tension. In such a case, the proper and best

way of serving the interest and welfare of the

child will be to remove the child from such

atmosphere of acrimony and tension and to put

the child in a place where the embittered

relationship between her parents does not

easily and constantly effect her tender mind.

  1. In the facts and circumstances of the

present case the best way to serve the welfare

and interest of the child will be to remove

the child from the unhealthy atmosphere at

home which has caused a very great strain on

her nerves and has certainly affected her

healthy growth, to a place where she can live

a normal healthy life and will have a good

opportunity of proper education and healthy

growth. We note with satisfaction that the

view that we have taken is fully supported by

the report of the Social Welfare Expert. The

report of the Social Welfare Expert, though

not binding on the Court is entitled to

weighty consideration. In the instant case,

the Expert has made a very careful study of

the entire matter and has given a well

reasoned report.

  1. Pursuant to the order passed by the

Division Bench of the Bombay High Court the

mother got the child admitted into Kimmins


Boarding School at Panchgani. By an interim

order passed by this Court in the stay

application in this appeal, the child was

directed to continue her stay in the said

Boarding institution. By the interim order

passed by us on the conclusion of the hearing

we directed that the child should continue

her study in the Boarding School.

  1. On a consideration of all the facts and

circumstances of this case and bearing in

mind the paramount consideration of the

welfare of the child, we are of the opinion

that the child’s interest and welfare will be

best served by removing her from the

influence of home life and by directing that

she should continue to remain in the Boarding

School. It is not in dispute that Kimmins

Boarding School at Panchgani to which the

child has been admitted is a good


  1. In the above case, the child was allowed to

continue in the boarding school. We notice one more

decision of this Court in Nutan Gautam vs. Prakash

Gautam, (2019) 4 SCC 734, which was a case where appeal

was filed by mother of a child against the order of the

High Court passed in First Appeal. While decreeing the

divorce petition of the husband ex parte the trial

court had directed the son, the minor boy, to be

admitted in a boarding school at New Delhi. Ex parte


order passed by the trial court was challenged by the

mother in the High Court, which matter was pending

before the High Court. The High Court by interim order

had permitted the father to take the boy to boarding

school. The said interim order was challenged in this

Court. This Court interacted with the boy and took the

view that in the facts of the case, the child should

not be compelled to go to boarding school. This Court

allowed the child to continue his studies at Global

International School, Shahjahanpur, where he was

earlier studying in the interest of the child. Every

case where issue pertaining to custody of child and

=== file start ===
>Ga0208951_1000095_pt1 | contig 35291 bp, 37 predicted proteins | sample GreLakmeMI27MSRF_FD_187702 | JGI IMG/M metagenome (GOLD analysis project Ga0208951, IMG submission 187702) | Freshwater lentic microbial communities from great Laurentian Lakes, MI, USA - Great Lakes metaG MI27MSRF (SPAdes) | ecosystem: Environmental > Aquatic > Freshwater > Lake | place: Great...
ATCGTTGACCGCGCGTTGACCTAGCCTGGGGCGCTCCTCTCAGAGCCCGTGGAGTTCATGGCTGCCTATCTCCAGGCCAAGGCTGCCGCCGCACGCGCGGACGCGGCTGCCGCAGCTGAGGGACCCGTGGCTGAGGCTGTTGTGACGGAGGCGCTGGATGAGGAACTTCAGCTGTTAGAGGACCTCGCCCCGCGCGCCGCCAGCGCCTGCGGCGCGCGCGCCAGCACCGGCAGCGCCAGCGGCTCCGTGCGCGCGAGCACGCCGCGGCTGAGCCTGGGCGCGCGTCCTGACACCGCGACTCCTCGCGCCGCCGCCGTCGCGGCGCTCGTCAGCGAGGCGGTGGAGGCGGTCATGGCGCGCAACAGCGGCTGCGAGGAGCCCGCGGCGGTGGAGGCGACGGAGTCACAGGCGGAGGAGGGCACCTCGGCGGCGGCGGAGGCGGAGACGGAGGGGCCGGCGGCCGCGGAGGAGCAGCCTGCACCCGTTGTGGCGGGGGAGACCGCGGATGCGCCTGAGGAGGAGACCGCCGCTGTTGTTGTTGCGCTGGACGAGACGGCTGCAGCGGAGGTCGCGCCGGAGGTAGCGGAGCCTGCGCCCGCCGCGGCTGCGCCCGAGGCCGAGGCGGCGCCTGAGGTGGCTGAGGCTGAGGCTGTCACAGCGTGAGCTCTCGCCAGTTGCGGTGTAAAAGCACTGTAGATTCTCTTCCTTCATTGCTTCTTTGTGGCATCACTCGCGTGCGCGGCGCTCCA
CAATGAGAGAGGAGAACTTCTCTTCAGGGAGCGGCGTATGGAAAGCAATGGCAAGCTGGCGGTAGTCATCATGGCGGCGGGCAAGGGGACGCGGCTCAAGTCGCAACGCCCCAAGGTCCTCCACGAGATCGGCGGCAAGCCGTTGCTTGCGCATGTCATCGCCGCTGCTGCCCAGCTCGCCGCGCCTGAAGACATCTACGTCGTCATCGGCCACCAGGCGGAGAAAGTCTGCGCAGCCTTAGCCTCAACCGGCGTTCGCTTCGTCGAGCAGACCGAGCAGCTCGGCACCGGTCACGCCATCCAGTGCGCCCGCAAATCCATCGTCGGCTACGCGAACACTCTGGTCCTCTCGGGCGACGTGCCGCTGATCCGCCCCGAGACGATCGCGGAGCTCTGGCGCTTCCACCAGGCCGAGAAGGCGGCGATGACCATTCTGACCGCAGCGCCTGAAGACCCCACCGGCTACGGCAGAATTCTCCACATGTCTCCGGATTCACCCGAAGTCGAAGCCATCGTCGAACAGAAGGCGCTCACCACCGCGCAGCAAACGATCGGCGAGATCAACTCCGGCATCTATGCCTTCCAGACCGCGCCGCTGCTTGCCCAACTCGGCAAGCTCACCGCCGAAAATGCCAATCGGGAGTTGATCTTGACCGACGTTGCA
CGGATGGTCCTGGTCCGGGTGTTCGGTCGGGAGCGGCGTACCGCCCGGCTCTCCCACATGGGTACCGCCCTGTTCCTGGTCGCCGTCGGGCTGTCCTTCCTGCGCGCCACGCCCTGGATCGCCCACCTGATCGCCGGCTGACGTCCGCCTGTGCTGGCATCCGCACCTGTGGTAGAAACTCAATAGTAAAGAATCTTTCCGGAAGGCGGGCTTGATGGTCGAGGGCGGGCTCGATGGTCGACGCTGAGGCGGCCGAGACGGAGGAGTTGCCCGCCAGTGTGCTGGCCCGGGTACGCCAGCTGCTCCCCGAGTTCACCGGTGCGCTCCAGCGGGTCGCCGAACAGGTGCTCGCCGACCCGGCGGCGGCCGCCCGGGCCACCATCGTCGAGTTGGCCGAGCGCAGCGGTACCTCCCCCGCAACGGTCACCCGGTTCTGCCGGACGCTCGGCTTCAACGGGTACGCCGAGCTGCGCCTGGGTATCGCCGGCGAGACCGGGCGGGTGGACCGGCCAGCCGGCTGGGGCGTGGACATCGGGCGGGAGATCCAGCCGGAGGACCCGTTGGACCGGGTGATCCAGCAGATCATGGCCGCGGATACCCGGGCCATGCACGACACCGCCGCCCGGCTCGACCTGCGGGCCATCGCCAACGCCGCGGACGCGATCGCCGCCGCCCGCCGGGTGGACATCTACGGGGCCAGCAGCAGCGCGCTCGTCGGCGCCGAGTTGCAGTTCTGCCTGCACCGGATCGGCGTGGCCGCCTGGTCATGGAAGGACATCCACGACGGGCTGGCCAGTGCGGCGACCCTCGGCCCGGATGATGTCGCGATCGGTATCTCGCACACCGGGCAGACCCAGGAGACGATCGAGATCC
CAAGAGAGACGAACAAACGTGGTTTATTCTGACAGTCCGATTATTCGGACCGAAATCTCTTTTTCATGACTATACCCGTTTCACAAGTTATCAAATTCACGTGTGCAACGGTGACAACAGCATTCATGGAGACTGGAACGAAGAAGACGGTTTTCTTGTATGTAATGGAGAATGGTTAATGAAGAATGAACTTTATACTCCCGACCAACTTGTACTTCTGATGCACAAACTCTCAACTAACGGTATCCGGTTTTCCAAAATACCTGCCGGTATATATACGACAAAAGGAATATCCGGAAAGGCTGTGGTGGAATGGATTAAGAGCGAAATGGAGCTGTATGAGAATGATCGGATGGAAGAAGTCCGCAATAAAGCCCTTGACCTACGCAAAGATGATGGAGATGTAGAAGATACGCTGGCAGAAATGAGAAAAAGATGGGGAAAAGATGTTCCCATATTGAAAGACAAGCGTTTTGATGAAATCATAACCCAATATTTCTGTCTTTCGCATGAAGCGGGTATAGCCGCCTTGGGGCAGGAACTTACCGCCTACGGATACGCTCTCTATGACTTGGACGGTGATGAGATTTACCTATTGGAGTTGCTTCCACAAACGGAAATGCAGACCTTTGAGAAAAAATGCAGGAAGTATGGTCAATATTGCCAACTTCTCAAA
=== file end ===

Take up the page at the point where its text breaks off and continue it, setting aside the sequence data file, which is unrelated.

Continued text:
education is decided depends upon the facts of each

case. No hard and fixed formula can be found out which

can be applied to each and every case. Each case has to

be examined in its own facts. We may again refer to the

judgment in Thrity Hoshie Dolikuka (supra), where also

this Court noticed that child has expressed his wishes

not to go to boarding school. This Court in the said

case took the view that the minor is not fit to form an

intelligent preference, which may be taken into


consideration in deciding her welfare. In paragraph

No.26, following was laid down:

“26. In the facts and circumstances of this

case we are however, not inclined to interview

the minor daughter, as we are satisfied in the

present case that the minor is not fit to form

an intelligent preference which may be taken

into consideration in deciding her welfare. We

have earlier set out in extenso the various

orders passed by the various learned Judges of

the Bombay High Court after interviewing the

minor and the learned Judges have recorded

their impressions in their judgments and

orders. The impressions as recorded by the

learned Judges of the Bombay High Court, go to

indicate that the minor has expressed

different kinds of wishes at different times

under different conditions. It also appears

from the report of the Social Welfare Expert

that these interviews cast a gloom on the

sensitive mind of the tender girl and caused a

lot of strain and depression on her. Torn

between her love for both her parents and the

acrimonious dispute between them resulting in

the minor being dragged from court to court,

we can well appreciate that the sensitive mind

of the minor girl is bound to be sadly

affected. Though the girl is quite bright and

intelligent as recorded by the learned Judges

of the Bombay High Court in their orders after

their interviews with the girl who is of a

tender age and is placed in a very delicate

and embarrasing situation because of the

unfortunate relationship and litigation

between her parents for both of whom she has

great deal of affection, she is not in a

position to express any intelligent preference

which will be conducive to her interest and

welfare. Mature thinking is indeed necessary

in such a situation to decide as to what will


enure to her benefit and welfare. Any child

who is placed in such an unfortunate position,

can hardly have the capacity to express an

intelligent preference which may require the

Court’s consideration to decide what should be

the course to be adopted for the child’s

welfare. The letters addressed by the daughter

to her mother from Panchgani and also a letter

addressed by her to her aunt (father’s sister)

also go to show that the minor cannot

understand her own mind properly and cannot

form any firm desire. We feel that sending for

the minor and interviewing her in the present

case will not only not serve any useful

purpose but will have the effect of creating

further depression and demoralisation in her